When Max was six months old, I started researching all of the different formula brands. I was overwhelmed by the amount of choices on the market. Not only are there a million brands to choose from but, even within each brand, there are a ton of options to consider: iron-fortified, DHA & ARA, probiotics, prebiotics, sensitive, gentle, lactose-relief, etc., etc.
It’s enough to make your head spin.
However, there was one thing I knew for sure: I only wanted to buy organic formula. Since this would be Max’s main form of sustenance for the foreseeable future, I wanted to find the best available option (besides breastmilk, that is).
During my research, I came across this article, published by The Cornucopia Institute. The author gives an in-depth discussion regarding common formula ingredients and the potential side effects of each additive. She ends her review with the finding that Holle infant formula and HiPP may be better than American formula brands.
Intrigued, I looked into Holle and found almost universally positive reviews. Unlike most American manufactured formulas, Holle has no additives and does not contain any genetically modified or synthetically derived ingredients.
Sound great right? The only problem was: Holle isn’t approved by the FDA to be sold in America.
Not to be deterred, I told Mr. C about my dilemma. It just so happened that he knew someone who was traveling to Germany, where Holle is manufactured, so he asked his friend to pick up a few boxes.
If you choose Holle and go with a cow-based formula, the choices are simple. There are four different stages based on the age of your baby. The recommendation for each stage is as follows:
Stage 1 – from birth;
Stage 2 – as of the 6th month;
Stage 3 – as of the 10th month; and
Stage 4 – as of the 12th month.
At that point, Max was over 6 months old so I ordered Holle Stage 2.
Preparing Holle is also pretty straightforward. The box comes with a scoop and the ratio is one flat scoop per ounce of water. Every 3 1/2 scoops and 3 1/2 ounces of water results in an extra half ounce of formula. For example, in order to make 8 ounces of formula, I use 7 scoops of powder with 7 ounces of water.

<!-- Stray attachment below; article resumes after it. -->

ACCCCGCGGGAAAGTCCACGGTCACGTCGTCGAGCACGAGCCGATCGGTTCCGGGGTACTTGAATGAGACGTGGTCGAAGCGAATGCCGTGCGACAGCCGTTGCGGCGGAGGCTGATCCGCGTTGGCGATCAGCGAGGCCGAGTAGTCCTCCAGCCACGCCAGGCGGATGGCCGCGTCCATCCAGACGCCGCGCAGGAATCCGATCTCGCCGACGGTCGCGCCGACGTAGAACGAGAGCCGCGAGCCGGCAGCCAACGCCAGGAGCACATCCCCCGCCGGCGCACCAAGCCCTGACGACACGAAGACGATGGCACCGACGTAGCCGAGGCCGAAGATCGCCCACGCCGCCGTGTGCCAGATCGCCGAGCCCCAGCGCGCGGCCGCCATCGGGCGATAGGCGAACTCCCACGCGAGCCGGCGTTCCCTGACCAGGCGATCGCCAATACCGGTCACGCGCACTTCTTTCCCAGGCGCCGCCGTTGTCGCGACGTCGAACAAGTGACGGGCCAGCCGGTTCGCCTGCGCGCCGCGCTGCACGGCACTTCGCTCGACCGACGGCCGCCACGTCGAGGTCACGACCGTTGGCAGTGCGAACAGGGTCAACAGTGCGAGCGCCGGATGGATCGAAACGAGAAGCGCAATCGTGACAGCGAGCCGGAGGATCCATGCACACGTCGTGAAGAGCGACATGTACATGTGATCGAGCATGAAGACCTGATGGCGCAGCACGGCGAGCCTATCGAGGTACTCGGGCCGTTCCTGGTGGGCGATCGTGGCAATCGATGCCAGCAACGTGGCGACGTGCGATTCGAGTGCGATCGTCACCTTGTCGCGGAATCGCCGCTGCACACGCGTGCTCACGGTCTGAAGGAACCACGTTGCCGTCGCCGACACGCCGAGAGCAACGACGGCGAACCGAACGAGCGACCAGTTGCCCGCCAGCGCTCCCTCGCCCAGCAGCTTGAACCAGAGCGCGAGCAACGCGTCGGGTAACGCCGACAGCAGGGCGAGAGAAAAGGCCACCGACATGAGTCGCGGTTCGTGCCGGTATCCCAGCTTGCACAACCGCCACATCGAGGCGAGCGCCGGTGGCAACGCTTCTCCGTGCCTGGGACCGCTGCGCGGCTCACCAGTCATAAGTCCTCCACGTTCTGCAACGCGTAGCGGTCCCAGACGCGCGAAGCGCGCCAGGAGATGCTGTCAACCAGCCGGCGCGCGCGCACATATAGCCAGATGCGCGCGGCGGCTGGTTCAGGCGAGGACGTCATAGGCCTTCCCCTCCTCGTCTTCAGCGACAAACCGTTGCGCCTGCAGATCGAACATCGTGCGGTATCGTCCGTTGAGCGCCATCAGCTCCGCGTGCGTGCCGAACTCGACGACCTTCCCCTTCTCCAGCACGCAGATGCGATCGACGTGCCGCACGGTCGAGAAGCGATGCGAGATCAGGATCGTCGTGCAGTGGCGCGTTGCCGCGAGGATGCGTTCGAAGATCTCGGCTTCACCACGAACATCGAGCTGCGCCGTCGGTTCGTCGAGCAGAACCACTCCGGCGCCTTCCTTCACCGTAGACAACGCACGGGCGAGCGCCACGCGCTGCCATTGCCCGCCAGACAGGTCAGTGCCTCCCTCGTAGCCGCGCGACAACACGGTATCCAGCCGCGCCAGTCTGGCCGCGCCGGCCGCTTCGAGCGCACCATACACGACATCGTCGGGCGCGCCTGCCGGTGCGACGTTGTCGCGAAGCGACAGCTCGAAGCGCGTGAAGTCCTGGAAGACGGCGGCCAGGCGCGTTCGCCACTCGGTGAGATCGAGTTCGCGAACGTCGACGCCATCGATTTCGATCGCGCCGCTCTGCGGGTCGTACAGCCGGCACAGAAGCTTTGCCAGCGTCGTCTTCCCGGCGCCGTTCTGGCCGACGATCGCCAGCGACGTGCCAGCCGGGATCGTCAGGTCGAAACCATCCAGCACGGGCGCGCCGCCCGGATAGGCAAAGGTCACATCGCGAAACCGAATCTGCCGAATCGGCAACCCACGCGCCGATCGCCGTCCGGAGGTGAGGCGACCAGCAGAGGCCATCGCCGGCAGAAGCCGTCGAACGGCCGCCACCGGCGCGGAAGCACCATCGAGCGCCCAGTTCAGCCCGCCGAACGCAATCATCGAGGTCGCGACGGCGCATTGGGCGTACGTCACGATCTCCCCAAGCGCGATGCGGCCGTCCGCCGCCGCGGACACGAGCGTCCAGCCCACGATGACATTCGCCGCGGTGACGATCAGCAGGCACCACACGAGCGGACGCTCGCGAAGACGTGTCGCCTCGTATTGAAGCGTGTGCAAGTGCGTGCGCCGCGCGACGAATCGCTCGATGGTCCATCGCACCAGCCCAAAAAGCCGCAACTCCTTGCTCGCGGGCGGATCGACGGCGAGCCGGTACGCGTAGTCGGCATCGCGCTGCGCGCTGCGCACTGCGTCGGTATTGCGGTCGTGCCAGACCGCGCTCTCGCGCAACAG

Prior to using up the boxes I received from Mr. C’s friend, I looked for alternate sources where I could purchase the formula. I found an online retailer based in Germany, that sells Holle. Shipping is quite expensive, but may be worthwhile if you buy in bulk.
Of course, there are several things to consider when ordering formula from overseas:
1. Delivery Time: Delivery times may be somewhat unreliable. The package took about 3 1/2 weeks to arrive to NY.
2. Customs: There is a possibility that customs may open a box or two to ensure that the contents actually contain infant formula. Luckily, I did not have that issue.
3. Irradiation: Obviously, infant formula should not be irradiated. The box was shipped with the label shown below:
You can see the stamp “X-Ray Checked SPX” which shows that the package was x-rayed for security purposes. However, I checked and irradiation to control for food borne pathogens requires marking with a radura symbol.
According to the FDA, regarding cabinet x-ray systems (the type typically used for airport screening):
There are no known adverse effects from eating food, drinking beverages, using medicine, or applying cosmetics that have been irradiated by a cabinet x-ray system used for security screening. The radiation dose typically received by a cabinet x-ray system is 1 millirad or less. The average dose rate from background radiation is 360 millirad per year. The minimum dose used in food irradiation for food preservation or destruction of parasites or pathogens is 30,000 rad.
In sum, I wouldn’t worry too much about radiation from a cabinet x-ray system.
In my opinion, the only downside to Holle is that it contains palm oil. Palm oil is considered a controversial ingredient in formula. It has the potential to cause intestinal discomfort for babies as it may turn into a soapy substance in the small intestines leading to hard stools and reduced bone mass.
However, Max did not seem to react poorly to the palm oil and his poops continued to look and smell like breast milk poop.
Conclusion: After having used Holle formula for the past four months, I cannot recommend this brand highly enough!
The formula itself is somewhat rich, creamy and slightly sweet. I have heard that many formulas do not taste/smell appealing and I can say that Holle’s infant formula really does taste good.
More importantly, though, is that Max loves drinking it and is thriving on it. Nothing beats breastmilk but I feel assured knowing that Holle is one of the next best alternatives.
UPDATE 03/31/2016: The biggest concern when purchasing European brand formula is finding a trustworthy and reliable vendor. I have partnered with two excellent vendors that sell Holle, HiPP and Lebenswert formula to the US.
Organic Start (formerly known as Organic Munchkin) is based in NY and is, currently, the only seller of Töpfer in the US. If you need smaller quantities or your formula ASAP, please check out: Where to Buy Holle Formula in the USA.
Organicbabyfood24 is based in Germany. If you want to pay the lowest prices and buy in bulk (and you are good at planning about 2-3 weeks ahead), please check out: Where to Buy Holle Formula from Germany to read about my recommendations and vetting process.
UPDATE 08/08/2016: I have since written a comprehensive Best European Organic Baby Formula Guide that you should read before making any decisions on what brand to buy!
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